This design feature makes the karambit uniquely suited for a variety of every day chores, tasks, and uses. The curved blade is also appropriate for all kinds of environments, even extreme ones, due to the inherent safety features.

The safety ring

Close up of karambit safety ringThe safety ring means the blade won’t slip, even when wet, muddy, or bloody. It can be utilized underwater, while hanging upside down, or in chaotic scenarios.

It will never slip back into the user’s grip, causing injury, and it’s exceptionally difficult to disarm, thereby increasing weapon retention exponentially.

For police officers, military, and security operatives, karambits are great for increasing primary weapon retention. They can be securely held while also holding a gun, flashlight, or other tool, without fear of dropping the blade or losing proper orientation. The safety ring has a secondary benefit, too, by allowing surefire deployment without fear of missing the draw or fumbling the blade.

Utility use

Karambits are useful for a wide range of tasks, chores, and jobs, especially those that involve lots of cutting through things like rope, wires, bandages, tape, or heavy fabrics. Karambits cut through nylon strapping, canvas, rip stop, and other heavy materials without a problem.

Unlike a straight blade, the curved blade of a karambit allows materials to be parted with ease, as there’s no blade slippage or grip shifting. Karambits offer a more stable platform for cutting.

All kinds of hardworking people and groups find karambits irreplaceable, including outdoorsmen, hikers, backpackers, ranchers, medics, first responders, logistics companies, and many, many, many others.

If your job requires lots of blade usage and would be enhanced by a better, safer, more secure grip on your knife, then a karambit is worth considering.

Tactical use

While the karambit is great for utility usage, it is, first and foremost, a combat and fighting blade. Originally designed to be deployed in the midst of an encounter, the best karambits for tactical use are small, easily concealed, and cause massive amounts of damage with minimal amounts of effort.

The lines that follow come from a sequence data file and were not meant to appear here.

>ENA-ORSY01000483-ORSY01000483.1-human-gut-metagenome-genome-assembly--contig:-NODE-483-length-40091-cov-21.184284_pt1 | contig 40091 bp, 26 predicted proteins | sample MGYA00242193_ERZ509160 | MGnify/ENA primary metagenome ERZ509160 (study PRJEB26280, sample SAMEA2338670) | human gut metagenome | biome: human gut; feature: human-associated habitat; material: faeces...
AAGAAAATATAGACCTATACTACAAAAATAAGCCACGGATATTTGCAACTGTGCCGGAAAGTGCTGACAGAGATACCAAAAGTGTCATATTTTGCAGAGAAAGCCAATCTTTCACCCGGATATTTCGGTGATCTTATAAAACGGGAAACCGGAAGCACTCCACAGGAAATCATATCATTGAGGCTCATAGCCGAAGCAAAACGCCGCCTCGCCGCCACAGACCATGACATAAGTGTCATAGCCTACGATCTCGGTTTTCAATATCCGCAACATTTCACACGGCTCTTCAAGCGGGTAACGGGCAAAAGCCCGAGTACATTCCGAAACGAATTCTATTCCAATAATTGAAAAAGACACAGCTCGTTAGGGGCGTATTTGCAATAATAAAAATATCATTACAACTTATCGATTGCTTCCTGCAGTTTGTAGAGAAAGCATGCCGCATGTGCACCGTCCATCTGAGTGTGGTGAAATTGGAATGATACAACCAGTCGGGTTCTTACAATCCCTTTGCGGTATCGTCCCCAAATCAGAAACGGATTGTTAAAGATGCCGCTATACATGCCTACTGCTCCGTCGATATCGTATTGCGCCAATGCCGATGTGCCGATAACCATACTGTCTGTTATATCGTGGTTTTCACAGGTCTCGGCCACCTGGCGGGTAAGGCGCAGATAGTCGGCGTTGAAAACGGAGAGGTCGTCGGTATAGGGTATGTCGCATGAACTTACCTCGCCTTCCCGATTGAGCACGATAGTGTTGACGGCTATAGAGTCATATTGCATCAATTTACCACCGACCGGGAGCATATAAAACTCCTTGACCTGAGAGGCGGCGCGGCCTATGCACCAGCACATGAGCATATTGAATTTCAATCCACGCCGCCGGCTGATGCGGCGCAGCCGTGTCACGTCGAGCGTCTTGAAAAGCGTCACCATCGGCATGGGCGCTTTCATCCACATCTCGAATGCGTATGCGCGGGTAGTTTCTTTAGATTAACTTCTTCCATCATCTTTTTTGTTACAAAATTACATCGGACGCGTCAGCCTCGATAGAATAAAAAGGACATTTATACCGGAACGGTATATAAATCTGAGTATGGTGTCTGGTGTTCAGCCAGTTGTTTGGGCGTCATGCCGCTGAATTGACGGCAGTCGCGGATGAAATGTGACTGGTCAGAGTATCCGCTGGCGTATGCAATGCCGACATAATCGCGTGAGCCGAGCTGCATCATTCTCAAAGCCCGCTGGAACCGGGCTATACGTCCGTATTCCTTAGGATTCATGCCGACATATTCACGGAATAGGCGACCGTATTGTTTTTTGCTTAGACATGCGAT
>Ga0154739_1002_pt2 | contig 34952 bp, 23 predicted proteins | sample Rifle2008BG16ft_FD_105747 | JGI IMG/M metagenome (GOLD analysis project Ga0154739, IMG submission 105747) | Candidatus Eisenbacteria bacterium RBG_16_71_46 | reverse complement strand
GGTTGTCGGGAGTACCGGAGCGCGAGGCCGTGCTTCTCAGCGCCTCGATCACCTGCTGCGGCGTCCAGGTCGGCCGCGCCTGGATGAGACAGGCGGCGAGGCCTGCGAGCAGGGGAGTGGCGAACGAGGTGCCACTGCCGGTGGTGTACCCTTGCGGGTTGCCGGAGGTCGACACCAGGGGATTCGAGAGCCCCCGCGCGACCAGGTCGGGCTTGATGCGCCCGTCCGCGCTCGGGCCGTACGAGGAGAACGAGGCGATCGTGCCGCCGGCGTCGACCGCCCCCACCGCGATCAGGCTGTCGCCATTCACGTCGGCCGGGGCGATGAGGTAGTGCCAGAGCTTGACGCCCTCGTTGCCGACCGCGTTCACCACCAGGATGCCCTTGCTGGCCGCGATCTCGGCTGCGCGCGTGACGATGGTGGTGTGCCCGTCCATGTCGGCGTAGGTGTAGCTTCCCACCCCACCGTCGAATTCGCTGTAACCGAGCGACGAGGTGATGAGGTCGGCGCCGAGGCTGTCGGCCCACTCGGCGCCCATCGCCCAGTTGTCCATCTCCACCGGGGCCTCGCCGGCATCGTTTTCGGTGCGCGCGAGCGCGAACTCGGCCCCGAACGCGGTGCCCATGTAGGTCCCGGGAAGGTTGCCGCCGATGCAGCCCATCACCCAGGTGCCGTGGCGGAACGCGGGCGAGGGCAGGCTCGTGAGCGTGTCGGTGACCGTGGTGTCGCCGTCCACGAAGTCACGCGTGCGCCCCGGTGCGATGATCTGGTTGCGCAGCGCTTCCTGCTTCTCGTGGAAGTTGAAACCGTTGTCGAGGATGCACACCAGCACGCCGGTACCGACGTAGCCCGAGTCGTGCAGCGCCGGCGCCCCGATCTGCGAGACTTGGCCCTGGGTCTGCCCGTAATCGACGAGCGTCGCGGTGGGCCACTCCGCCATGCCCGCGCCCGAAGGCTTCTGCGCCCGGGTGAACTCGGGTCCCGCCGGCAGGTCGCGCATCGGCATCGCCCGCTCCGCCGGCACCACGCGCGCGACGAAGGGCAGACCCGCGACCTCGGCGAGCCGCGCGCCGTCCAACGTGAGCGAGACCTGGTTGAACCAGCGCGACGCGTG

The wickedly sharp point of a karambit’s hooked blade penetrates flesh easily, allowing the rest of the curve to follow through the path of the cut effortlessly. The blade allows surefire access to arteries and other deep targets on the human body, due to the more penetrating curve of the knife, as compared to a straight blade.

A straight blade can only go as deep as you can force inward, whereas a karambit glides through resistance without issue. The small hook near the handle can be used to apply pressure and to lock your opponent’s arm out of the way.

Other Karambit Knife Uses

The use of a karambit can enhance the efficiency and/or safety of nearly any chore or task. They make a great dive knife, as they can cut lines, hosing, and tubing with a single pass, no sawing required. They’re equally useful in technical rope rescue and other safety scenarios.

They’re not a hunting knife, but they’re a solid back country tool just the same, as they allow precision work without fear of the knife sliding through your grip.

Karambits can be utilized with or without gloves, and they’re a great addition to most work kits. Few knives perform so many widely ranging tasks with ease as a karambit knife, making a karambit one of the prime choices for an every day carry.